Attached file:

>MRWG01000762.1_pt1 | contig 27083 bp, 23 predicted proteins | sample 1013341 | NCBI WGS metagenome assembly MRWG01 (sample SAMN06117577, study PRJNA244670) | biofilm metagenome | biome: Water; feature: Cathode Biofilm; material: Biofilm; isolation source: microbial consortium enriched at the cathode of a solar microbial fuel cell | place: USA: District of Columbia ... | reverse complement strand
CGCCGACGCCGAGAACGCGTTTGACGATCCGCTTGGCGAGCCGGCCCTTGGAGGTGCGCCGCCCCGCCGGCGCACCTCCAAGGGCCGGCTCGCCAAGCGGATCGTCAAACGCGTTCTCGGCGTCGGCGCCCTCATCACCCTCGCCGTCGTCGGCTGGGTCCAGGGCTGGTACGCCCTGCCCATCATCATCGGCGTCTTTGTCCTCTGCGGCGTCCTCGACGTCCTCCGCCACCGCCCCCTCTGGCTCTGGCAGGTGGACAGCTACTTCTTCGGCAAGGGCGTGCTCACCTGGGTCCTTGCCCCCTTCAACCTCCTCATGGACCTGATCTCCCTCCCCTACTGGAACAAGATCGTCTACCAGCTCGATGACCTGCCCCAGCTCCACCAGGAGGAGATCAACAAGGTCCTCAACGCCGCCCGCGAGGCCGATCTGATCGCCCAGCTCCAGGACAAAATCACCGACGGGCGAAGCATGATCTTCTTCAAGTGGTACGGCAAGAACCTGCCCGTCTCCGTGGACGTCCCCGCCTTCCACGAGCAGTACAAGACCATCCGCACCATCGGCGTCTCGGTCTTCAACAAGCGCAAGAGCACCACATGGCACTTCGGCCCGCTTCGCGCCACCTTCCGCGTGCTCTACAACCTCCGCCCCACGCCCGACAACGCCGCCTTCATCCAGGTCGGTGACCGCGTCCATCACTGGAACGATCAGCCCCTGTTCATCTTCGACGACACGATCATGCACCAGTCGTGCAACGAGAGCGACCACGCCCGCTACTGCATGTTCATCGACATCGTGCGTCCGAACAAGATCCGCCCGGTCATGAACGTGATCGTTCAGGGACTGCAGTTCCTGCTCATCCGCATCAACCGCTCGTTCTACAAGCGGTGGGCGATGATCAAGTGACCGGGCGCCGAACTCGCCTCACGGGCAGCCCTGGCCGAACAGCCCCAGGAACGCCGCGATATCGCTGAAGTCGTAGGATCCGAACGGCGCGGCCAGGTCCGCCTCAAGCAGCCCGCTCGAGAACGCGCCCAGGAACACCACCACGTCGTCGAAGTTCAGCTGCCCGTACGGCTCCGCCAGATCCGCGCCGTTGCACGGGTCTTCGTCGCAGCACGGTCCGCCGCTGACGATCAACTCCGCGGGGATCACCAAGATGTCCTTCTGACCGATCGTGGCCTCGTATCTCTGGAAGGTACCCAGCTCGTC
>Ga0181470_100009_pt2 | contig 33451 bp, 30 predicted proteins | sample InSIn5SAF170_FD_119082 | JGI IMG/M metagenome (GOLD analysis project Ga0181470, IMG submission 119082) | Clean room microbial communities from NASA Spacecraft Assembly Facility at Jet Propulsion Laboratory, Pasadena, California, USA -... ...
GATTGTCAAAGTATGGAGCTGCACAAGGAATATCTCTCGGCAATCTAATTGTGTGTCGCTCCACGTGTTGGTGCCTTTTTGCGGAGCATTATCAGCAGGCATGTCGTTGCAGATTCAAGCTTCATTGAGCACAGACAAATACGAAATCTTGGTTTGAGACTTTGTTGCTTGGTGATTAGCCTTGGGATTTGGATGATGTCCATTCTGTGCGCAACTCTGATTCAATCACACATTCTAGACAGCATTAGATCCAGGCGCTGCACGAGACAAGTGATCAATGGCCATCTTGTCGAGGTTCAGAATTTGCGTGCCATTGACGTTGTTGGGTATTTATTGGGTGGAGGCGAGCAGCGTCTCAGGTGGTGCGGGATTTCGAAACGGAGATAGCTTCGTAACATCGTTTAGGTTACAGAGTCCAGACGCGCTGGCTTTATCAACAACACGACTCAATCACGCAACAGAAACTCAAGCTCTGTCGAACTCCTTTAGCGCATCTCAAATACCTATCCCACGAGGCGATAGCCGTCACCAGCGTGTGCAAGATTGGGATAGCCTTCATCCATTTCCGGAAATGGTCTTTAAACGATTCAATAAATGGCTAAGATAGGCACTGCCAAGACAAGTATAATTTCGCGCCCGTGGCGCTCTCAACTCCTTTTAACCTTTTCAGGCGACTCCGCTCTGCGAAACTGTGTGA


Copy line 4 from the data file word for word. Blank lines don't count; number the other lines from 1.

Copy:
GATTGTCAAAGTATGGAGCTGCACAAGGAATATCTCTCGGCAATCTAATTGTGTGTCGCTCCACGTGTTGGTGCCTTTTTGCGGAGCATTATCAGCAGGCATGTCGTTGCAGATTCAAGCTTCATTGAGCACAGACAAATACGAAATCTTGGTTTGAGACTTTGTTGCTTGGTGATTAGCCTTGGGATTTGGATGATGTCCATTCTGTGCGCAACTCTGATTCAATCACACATTCTAGACAGCATTAGATCCAGGCGCTGCACGAGACAAGTGATCAATGGCCATCTTGTCGAGGTTCAGAATTTGCGTGCCATTGACGTTGTTGGGTATTTATTGGGTGGAGGCGAGCAGCGTCTCAGGTGGTGCGGGATTTCGAAACGGAGATAGCTTCGTAACATCGTTTAGGTTACAGAGTCCAGACGCGCTGGCTTTATCAACAACACGACTCAATCACGCAACAGAAACTCAAGCTCTGTCGAACTCCTTTAGCGCATCTCAAATACCTATCCCACGAGGCGATAGCCGTCACCAGCGTGTGCAAGATTGGGATAGCCTTCATCCATTTCCGGAAATGGTCTTTAAACGATTCAATAAATGGCTAAGATAGGCACTGCCAAGACAAGTATAATTTCGCGCCCGTGGCGCTCTCAACTCCTTTTAACCTTTTCAGGCGACTCCGCTCTGCGAAACTGTGTGA